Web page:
“This is my dream job,” said the then-25-year-old woman, now Taylor Rohrer.

She was concerned neither by the Railsplitters’ winless 2009-10 season nor by the 2-8 start to that 2012-13 season.

After an 8-53 start in her first two years, in the last three seasons Rohrer’s girls have gone 24-9, 36-1 and second in Class 3A, and 38-0 this season, the 3A champs.

Thanks to Joy Richmond for pointing out the joy of scrapbooks.

  Elmhurst York’s Cash Langley explodes out of the blocks in the 100-meter dash at the IHSA boys state track and field championships at Eastern Illinois University in Charleston on Saturday, May 25, 2024. John Starks/

Happy endings

As Daily Herald Associate Sports Editor Kevin Schmit pointed out in a May 15 column, “The drama and pageantry of the IHSA state (track and field) meets at Eastern Illinois University have no rival among the many spring sports.”

The boys finals May 23-25 provided another example, shared by 17 years’ worth of cicadas buzzing O’Brien Field.

Nothing is ever a sure thing in Charleston. Downers Grove North senior Vince Davero, seeded first in long jump and second in triple jump in Class 3A, suffered an apparent hamstring pull on his final preliminary attempt in long jump. He still earned fourth place and 6 points toward the Trojans’ eventual sixth-place finish.

Most leave the meet happy and excited about the future.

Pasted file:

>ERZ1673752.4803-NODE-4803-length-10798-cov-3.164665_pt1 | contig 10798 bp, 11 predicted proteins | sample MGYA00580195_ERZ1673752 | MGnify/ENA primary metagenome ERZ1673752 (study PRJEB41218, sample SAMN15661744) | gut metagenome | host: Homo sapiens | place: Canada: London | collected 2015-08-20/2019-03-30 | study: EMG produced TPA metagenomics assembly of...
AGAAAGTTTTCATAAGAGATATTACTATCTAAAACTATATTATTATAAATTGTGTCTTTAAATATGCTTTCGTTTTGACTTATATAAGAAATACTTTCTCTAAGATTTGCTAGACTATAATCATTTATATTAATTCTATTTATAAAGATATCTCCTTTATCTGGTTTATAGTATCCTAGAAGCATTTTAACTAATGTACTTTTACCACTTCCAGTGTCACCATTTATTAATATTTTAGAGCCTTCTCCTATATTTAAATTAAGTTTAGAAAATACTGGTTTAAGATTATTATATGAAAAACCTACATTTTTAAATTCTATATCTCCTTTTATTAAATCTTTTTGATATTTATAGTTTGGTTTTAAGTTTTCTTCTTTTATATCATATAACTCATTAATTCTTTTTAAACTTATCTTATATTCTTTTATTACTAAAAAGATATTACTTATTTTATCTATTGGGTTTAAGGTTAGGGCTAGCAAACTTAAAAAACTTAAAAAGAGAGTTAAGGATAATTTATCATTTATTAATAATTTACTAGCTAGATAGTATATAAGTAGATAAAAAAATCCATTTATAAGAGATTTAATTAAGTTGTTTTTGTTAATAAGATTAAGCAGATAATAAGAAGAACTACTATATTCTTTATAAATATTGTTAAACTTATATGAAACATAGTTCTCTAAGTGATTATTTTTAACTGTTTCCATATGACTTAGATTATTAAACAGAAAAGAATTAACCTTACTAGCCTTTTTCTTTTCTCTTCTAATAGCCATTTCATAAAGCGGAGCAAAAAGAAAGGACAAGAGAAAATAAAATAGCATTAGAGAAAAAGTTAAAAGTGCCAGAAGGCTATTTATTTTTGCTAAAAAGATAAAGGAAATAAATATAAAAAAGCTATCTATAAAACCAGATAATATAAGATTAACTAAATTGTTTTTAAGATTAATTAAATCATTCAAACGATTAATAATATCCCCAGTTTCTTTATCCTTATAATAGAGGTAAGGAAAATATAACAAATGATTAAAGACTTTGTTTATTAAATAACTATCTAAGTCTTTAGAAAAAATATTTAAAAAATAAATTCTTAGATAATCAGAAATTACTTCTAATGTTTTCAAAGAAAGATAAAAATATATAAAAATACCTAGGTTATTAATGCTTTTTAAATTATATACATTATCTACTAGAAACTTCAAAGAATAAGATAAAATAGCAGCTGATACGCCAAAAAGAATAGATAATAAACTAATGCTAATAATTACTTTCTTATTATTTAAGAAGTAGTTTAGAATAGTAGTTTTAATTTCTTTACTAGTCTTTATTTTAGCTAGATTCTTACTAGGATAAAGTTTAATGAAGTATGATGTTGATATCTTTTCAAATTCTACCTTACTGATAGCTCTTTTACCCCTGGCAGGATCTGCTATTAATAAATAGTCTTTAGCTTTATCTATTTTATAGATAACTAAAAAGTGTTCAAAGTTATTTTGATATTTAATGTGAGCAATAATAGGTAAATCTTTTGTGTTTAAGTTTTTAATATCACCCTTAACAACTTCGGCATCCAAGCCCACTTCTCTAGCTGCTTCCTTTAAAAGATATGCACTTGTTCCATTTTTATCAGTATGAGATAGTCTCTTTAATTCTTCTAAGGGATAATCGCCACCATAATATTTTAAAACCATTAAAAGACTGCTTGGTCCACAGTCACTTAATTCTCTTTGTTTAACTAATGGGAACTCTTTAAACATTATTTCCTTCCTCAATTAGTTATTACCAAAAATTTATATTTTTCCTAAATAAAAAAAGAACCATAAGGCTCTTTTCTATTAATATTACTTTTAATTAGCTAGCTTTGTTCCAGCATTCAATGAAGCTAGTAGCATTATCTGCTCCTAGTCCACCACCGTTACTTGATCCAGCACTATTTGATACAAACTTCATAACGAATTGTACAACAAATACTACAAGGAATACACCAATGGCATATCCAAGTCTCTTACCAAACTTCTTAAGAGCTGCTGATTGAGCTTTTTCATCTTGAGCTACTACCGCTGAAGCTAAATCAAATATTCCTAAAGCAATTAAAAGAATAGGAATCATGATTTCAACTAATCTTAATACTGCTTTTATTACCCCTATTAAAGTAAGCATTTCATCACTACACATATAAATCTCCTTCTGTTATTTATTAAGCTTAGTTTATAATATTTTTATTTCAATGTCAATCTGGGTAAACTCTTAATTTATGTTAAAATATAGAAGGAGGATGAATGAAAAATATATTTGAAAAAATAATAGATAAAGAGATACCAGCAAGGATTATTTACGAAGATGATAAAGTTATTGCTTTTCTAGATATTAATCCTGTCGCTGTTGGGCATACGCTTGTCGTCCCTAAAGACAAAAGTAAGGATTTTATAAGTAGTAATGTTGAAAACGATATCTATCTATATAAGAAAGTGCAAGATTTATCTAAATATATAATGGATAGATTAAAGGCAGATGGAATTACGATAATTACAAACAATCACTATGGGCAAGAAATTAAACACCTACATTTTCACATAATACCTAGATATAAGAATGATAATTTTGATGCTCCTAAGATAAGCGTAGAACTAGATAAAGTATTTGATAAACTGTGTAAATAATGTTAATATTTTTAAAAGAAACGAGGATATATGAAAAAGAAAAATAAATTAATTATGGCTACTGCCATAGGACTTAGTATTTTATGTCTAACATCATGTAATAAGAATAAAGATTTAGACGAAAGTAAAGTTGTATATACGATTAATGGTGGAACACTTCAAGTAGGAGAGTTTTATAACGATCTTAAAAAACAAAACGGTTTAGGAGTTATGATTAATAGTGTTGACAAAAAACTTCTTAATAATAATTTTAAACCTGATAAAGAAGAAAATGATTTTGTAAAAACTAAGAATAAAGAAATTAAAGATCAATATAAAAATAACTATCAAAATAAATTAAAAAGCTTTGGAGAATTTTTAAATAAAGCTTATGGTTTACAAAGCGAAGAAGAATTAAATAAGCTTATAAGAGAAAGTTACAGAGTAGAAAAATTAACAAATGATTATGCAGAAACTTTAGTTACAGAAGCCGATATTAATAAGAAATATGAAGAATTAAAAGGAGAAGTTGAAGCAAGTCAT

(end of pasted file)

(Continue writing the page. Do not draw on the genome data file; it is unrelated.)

A little banged up, Glenbard West senior Luke Benson placed fourth in 3A triple jump. He relied on grit.

“It’s a good way to end the season,” said Benson, who will compete at Tufts. “I bruised my heel a little bit, but I gave it my all. I had to tough it out.”

Kaneland senior David Valkanov set the program’s 3,200-meter record, with junior Evan Nosek in the No. 2 spot. Both Nosek and Palatine sophomore Alex Krieg earned all-state honors from the “slower” Section 2 of the 3A 3,200, which is hard to do. Kaneland traditionally is 2A in track.

“It’s a struggle and everything, coming from 2A, but it doesn’t disappoint me. I’m really happy to be at this,” Nosek said. “The summer’s going to be a blast, I’ll say that.”

Prairie Ridge, though, dropped to Class 2A from 3A.

The Wolves’ 800-meter relay of Colin Witowski, Ben Stech, Jack Demakis and Eli Shoufer were ecstatic with their seventh-place finish. It was Prairie Ridge’s first all-state sprint relay.

“This is the first year of a new start,” Demakis said.

York senior sprinter Cash Langley brought positivity all season. He even humbly described his wind-aided No. 5 seed in the 3A 100-meter dash as “a bit generous.”

Langley proved it correct in Saturday’s finals, placing fifth at 10.70 seconds. Metea Valley senior Daniel Pere was eighth, the Mustangs’ first 100 medalist.

“I can’t find the words to express how excited I am. It’s definitely something that I’ve been dreaming about for years,” said Langley, who will run at Wisconsin-Whitewater.

“Just move on to the next chapter,” Langley said. “Going out, no complaints. It’s the best way I could have ended this, I’m so excited.”